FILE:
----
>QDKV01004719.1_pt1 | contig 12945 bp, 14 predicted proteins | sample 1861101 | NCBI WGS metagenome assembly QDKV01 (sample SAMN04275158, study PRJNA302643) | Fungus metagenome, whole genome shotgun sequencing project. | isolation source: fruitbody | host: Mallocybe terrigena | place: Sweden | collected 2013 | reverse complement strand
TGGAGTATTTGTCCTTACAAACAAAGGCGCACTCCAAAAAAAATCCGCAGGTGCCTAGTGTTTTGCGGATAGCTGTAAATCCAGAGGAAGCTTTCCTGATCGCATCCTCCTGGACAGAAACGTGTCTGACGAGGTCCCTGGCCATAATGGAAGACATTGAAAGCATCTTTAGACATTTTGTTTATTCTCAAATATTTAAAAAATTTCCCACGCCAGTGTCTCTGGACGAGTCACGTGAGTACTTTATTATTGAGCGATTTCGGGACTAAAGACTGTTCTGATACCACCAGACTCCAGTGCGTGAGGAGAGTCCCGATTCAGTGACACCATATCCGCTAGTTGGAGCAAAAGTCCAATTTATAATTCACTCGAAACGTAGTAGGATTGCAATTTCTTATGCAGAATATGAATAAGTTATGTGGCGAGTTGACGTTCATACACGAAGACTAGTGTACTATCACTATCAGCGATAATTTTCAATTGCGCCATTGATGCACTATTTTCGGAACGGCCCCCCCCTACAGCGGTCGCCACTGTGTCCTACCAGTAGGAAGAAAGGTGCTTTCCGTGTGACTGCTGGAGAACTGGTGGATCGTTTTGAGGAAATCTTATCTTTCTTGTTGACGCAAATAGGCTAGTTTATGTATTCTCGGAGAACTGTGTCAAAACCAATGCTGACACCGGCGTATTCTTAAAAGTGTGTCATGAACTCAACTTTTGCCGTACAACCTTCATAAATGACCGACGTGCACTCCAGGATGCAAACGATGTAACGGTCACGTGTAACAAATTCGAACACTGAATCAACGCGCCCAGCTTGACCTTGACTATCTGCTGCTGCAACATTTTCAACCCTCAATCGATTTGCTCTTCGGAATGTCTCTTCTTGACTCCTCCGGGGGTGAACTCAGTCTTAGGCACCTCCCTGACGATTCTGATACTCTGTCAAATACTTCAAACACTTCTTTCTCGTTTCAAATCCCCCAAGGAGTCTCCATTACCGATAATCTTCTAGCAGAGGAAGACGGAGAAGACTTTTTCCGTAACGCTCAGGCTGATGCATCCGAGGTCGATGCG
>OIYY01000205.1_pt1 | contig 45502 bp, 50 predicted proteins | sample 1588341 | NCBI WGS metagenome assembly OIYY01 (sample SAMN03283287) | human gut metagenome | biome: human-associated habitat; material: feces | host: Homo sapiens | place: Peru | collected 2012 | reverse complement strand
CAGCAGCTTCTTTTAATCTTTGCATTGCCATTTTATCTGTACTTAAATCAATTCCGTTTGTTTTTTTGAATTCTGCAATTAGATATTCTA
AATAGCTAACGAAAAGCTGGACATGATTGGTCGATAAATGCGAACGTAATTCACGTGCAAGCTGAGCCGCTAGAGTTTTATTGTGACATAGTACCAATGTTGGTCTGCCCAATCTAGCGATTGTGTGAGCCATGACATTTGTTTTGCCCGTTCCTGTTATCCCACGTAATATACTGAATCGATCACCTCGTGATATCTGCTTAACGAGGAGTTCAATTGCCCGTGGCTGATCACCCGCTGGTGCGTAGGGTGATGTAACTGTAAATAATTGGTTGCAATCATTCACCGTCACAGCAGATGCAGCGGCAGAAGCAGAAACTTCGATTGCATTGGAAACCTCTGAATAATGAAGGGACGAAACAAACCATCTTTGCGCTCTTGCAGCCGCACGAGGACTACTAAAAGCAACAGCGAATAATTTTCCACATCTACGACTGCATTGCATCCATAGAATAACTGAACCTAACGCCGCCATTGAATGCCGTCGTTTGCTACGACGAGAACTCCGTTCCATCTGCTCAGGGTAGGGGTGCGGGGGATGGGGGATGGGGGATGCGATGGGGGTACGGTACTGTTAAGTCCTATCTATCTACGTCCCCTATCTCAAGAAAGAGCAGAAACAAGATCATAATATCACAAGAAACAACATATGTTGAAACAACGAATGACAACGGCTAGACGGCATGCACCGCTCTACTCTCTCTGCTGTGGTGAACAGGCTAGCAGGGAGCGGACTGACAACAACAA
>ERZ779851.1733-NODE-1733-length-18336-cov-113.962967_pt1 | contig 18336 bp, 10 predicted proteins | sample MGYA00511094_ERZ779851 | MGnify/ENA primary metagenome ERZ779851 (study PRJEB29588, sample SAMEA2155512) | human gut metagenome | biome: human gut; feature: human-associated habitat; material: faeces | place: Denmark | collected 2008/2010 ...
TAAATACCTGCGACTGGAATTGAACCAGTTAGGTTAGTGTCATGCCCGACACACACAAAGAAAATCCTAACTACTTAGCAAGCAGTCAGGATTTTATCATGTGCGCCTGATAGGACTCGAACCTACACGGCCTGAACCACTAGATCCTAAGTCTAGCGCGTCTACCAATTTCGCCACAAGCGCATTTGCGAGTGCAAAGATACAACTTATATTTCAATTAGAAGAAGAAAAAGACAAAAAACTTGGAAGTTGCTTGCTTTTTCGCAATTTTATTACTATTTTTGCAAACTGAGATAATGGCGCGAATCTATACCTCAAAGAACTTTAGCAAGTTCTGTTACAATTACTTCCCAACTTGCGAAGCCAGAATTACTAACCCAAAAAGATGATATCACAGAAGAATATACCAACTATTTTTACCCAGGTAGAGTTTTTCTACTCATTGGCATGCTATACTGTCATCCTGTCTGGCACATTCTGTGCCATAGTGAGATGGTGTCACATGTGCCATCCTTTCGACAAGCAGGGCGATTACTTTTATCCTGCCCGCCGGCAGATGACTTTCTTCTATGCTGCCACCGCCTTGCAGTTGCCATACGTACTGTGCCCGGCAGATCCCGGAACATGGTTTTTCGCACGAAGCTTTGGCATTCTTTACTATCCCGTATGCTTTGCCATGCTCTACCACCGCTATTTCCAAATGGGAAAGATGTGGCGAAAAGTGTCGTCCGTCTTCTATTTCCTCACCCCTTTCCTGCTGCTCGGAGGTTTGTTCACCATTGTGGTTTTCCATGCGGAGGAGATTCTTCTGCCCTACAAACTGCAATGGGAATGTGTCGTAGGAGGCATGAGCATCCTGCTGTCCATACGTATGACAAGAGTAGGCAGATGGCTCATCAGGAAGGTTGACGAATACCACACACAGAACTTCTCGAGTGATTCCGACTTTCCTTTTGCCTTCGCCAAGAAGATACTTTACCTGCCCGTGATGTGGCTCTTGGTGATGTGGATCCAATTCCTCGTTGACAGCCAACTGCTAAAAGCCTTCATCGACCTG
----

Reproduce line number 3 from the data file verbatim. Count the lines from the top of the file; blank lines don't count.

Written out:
>OIYY01000205.1_pt1 | contig 45502 bp, 50 predicted proteins | sample 1588341 | NCBI WGS metagenome assembly OIYY01 (sample SAMN03283287) | human gut metagenome | biome: human-associated habitat; material: feces | host: Homo sapiens | place: Peru | collected 2012 | reverse complement strand